Red Dog is a real charmer of an Aussie movie. Directed by Kriv Stenders, the film is based on the true story of a Kelpie who won the hearts of Western Australia during the ’70s. With its myriad of heart and soul, the movie is a heart-warming, endearing, humorous and affecting portrayal of a mining town’s love for the titular canine. The film’s astute depiction of the relationship between man and dog, on top of the strong filmmaking and charming screenplay ensure that Red Dog can immediately join the canon of great dog flicks.
An adaptation of Louis de Bernières’ book of the same name, Red Dog tells the true story of a dog that befriended the mining community of Dampier. The film is predominantly spent in flashback, as it begins in 1979. A trucker named Tom (Ford) arrives in Dampier on a fateful night, and stops at the local pub where Red Dog lays dying from strychnine poisoning. Keeping vigil a room away, barman Jack (Taylor) and the other distraught locals begin to regale Tom with stories of their fondest memories of the dog. According to legend, Red Dog hitched a ride into Dampier one day and fast became a mascot for the melting pot of a population. The dog was everyone’s and no-one’s; he jumped into anyone’s lap or car. Until, that is, he finally chose his master: An American bus driver named John (Lucas), who drifted into the town to make a living.
Admittedly, Red Dog gets off to a rocky start. The first ten or 15 minutes are slow-going and rather uninvolving as the dizzyingly large ensemble begins to make appearances without sufficient back-story or build-up. The film soon finds its groove, though, and the second half in particular is thoroughly enthralling. Another problem is that this is an ensemble movie lacking a key human character through whom the story can gain traction — the script juggles protagonists without settling on anyone. Since Tom is the newcomer in town and he himself is being educated about Red Dog, he should be a strong entry point into the narrative for viewers, but instead the role is underdeveloped, devoid of personality and pretty much thankless; nothing but a device to allow the locals to tell their stories. The viewers are probably meant to project themselves onto the bland cipher that is Tom’s character, but that just seems like an excuse for laziness.
Pointing out such flaws, however, feels rather mean-spirited in what is otherwise a good-natured, easily lovable Australian gem that’ll make you laugh and cry. And the fact that this is essentially a non-fiction story only adds to the picture’s wonder. Some license was taken, but there was indeed a beloved canine known as Red Dog who touched the lives of several Western Australian residents in a huge way. To the men of that region it’s a profound story, and it’s also a very true blue Aussie tale due to its combination of beer drinking, outback red dust and sense of working-man mateship. There are a lot of cheeky laughs to be had throughout Red Dog as well, though the humor is uniquely Australian. Indeed, it’s hard to imagine international residents connecting or responding to this picture as deeply as Australians. With that said, though, anyone of any country will get a lump in their throat at various points due to the story’s inherent tragic elements. Fortunately, director Stenders did not overdo the grief, which ensures that the emotions feel genuine rather than shamelessly manipulative. Not to mention, the tragedy is balanced with an emotionally uplifting final scene. However, a couple of villains pop up in the form of upright caravan park caretakers, and they are far too broad and over-the-top.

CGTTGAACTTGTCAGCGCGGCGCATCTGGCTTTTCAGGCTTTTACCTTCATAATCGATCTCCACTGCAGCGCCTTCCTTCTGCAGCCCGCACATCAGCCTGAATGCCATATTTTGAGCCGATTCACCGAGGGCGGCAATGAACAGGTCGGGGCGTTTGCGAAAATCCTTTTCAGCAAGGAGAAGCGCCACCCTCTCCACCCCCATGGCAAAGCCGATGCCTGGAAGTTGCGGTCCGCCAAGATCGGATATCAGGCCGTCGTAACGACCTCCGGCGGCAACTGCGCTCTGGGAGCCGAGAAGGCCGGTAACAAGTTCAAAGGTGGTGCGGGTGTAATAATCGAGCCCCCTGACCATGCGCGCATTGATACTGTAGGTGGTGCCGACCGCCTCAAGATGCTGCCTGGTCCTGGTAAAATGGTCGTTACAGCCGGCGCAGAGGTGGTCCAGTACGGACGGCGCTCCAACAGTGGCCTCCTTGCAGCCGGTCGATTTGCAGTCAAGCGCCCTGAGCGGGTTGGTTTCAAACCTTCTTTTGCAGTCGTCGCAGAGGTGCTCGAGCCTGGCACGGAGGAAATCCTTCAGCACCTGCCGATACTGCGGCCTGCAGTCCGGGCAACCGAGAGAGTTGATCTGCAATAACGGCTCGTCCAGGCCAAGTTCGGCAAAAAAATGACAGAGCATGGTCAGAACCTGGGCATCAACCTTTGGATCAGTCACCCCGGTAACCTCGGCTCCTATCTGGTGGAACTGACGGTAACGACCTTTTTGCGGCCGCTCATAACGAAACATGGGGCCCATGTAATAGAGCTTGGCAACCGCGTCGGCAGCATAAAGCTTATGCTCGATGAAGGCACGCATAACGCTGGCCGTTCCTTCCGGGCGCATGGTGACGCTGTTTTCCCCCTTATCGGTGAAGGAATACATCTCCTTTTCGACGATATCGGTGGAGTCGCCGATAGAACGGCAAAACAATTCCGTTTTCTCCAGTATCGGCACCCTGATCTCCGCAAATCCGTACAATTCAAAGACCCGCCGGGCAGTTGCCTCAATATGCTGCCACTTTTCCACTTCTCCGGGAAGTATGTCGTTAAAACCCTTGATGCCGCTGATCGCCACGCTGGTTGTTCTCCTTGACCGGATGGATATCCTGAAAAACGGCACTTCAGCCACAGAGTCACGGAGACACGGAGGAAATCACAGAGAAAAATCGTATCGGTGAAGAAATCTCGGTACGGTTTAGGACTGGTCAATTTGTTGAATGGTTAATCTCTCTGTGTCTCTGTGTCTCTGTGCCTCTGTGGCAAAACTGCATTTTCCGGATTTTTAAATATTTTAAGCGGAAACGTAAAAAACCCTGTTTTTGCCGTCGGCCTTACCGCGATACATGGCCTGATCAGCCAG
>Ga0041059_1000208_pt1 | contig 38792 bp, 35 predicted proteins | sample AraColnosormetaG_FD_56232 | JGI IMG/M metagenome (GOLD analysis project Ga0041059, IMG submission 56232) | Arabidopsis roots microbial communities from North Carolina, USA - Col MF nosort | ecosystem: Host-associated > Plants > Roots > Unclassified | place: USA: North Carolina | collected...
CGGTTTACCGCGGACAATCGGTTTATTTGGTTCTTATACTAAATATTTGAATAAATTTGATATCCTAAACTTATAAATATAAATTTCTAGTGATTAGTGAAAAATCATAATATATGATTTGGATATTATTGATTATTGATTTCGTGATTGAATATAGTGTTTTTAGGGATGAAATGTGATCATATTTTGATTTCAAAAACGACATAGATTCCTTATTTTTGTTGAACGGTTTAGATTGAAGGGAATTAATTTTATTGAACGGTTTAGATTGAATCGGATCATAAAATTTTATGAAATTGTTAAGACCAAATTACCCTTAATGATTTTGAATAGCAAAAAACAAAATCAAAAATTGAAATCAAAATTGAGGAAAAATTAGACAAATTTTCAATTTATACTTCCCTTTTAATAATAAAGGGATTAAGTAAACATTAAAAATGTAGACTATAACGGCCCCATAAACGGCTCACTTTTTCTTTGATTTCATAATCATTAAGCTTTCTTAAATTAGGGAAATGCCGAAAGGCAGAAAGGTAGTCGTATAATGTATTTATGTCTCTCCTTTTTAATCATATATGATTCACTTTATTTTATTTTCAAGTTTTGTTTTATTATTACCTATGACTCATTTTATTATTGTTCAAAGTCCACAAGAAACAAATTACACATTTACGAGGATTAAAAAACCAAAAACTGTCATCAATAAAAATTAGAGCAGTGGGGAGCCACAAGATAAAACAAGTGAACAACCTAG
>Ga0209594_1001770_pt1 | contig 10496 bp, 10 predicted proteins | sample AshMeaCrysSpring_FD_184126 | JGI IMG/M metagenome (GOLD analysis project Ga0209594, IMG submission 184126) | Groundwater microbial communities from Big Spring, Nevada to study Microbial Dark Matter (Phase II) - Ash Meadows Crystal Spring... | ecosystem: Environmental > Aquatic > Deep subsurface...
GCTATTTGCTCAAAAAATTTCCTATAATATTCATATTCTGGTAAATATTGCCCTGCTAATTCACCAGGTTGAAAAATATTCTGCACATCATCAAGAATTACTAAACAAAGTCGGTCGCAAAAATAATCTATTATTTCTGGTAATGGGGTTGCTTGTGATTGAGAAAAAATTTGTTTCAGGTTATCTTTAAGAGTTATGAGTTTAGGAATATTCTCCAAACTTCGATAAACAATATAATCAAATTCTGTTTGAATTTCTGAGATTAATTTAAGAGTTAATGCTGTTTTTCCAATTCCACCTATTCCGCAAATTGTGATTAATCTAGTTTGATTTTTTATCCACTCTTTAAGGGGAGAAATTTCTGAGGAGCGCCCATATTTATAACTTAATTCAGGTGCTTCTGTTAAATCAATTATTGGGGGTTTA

Kriv Stenders’ direction and storytelling is clean and engaging, eschewing pretension, showiness and heavy-handedness for an appropriately simple approach (though there are a few instances of incredibly bad digital effects). Cinematographer Geoff Hall also gets a massive kudos for skillfully capturing the natural beauty of the Australian outback. The lovely soundtrack, meanwhile, is full of vintage rock songs from the era, supplemented by an atmospheric score courtesy of Cezary Skubiszewski. Furthermore, this is an unusual type of family film which contains drunkenness and pub brawling. Yet, the inclusion of such material adds to the flick’s authenticity, as the tale’s main players actually spent their time either working or drinking in real life. Thus, it’s refreshing to see a family-friendly film like this which is not completely vanilla when it comes to depicting reality.
The cast, for the most part, is superb. American Josh Lucas is warm and charismatic as Red Dog’s only master, while Rachael Taylor is suitably lovely as Nancy, who was a huge part of Red Dog’s life. Noah Taylor is also highly effective as Jack, and the late, great Bill Hunter even pops up for a delightful cameo. But the star of the film is Koko the dog, who fulfilled leading man responsibilities with utmost confidence. Sure, Koko is just a dog, but he’s one hell of a performer who’s both lovable and convincing, and who eloquently responds to the requirements of each scene. Koko is one of the reasons why Red Dog is such a success. After all, as Jack points out at one stage, the dog was so significant not because he did something remarkable, but because of who he was. Thanks to Koko, we can understand why Red Dog was so beloved.
In spite of its shortcomings, Red Dog works extremely well and is filled with several terrific scenes. It will move you, entertain you and make you laugh, and you cannot deny the endearing nature of the titular dog. This is a delightful winner of an Aussie movie, and only a true cynic would find it unenjoyable.